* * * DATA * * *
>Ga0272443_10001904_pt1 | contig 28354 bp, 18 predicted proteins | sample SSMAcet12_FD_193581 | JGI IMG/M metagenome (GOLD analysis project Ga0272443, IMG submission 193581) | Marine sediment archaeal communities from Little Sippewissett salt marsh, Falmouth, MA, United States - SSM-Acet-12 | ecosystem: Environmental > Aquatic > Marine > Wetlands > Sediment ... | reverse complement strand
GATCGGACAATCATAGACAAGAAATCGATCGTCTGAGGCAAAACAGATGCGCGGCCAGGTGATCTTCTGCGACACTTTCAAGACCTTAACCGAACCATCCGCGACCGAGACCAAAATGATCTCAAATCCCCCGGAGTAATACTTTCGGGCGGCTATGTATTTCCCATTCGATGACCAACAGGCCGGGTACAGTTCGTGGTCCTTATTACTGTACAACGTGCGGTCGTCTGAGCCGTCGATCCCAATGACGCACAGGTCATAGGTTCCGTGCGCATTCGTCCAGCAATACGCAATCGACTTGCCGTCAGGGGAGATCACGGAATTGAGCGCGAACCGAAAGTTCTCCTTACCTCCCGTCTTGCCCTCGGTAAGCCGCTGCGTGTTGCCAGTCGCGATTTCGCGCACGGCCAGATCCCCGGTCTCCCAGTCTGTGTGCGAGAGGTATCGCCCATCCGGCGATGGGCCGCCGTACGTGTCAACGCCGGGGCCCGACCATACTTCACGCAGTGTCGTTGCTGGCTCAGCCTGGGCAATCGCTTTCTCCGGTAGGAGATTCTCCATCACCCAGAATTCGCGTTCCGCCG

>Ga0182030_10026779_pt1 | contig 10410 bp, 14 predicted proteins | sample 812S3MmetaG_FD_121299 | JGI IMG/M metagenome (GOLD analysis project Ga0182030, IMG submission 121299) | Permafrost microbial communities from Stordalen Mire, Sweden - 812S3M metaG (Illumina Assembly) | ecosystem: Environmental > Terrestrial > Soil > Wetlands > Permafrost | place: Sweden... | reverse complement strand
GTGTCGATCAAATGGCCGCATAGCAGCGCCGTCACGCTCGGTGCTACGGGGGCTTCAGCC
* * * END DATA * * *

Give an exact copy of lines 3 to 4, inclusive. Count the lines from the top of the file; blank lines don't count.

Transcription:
>Ga0182030_10026779_pt1 | contig 10410 bp, 14 predicted proteins | sample 812S3MmetaG_FD_121299 | JGI IMG/M metagenome (GOLD analysis project Ga0182030, IMG submission 121299) | Permafrost microbial communities from Stordalen Mire, Sweden - 812S3M metaG (Illumina Assembly) | ecosystem: Environmental > Terrestrial > Soil > Wetlands > Permafrost | place: Sweden... | reverse complement strand
GTGTCGATCAAATGGCCGCATAGCAGCGCCGTCACGCTCGGTGCTACGGGGGCTTCAGCC